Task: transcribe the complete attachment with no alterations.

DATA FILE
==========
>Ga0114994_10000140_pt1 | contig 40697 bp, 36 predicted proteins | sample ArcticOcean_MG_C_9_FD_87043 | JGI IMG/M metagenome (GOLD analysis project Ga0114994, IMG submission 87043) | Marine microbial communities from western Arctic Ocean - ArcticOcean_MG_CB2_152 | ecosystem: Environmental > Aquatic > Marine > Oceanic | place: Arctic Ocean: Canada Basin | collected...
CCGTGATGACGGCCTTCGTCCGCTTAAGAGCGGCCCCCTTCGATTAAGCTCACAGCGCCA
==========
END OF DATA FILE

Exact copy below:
>Ga0114994_10000140_pt1 | contig 40697 bp, 36 predicted proteins | sample ArcticOcean_MG_C_9_FD_87043 | JGI IMG/M metagenome (GOLD analysis project Ga0114994, IMG submission 87043) | Marine microbial communities from western Arctic Ocean - ArcticOcean_MG_CB2_152 | ecosystem: Environmental > Aquatic > Marine > Oceanic | place: Arctic Ocean: Canada Basin | collected...
CCGTGATGACGGCCTTCGTCCGCTTAAGAGCGGCCCCCTTCGATTAAGCTCACAGCGCCA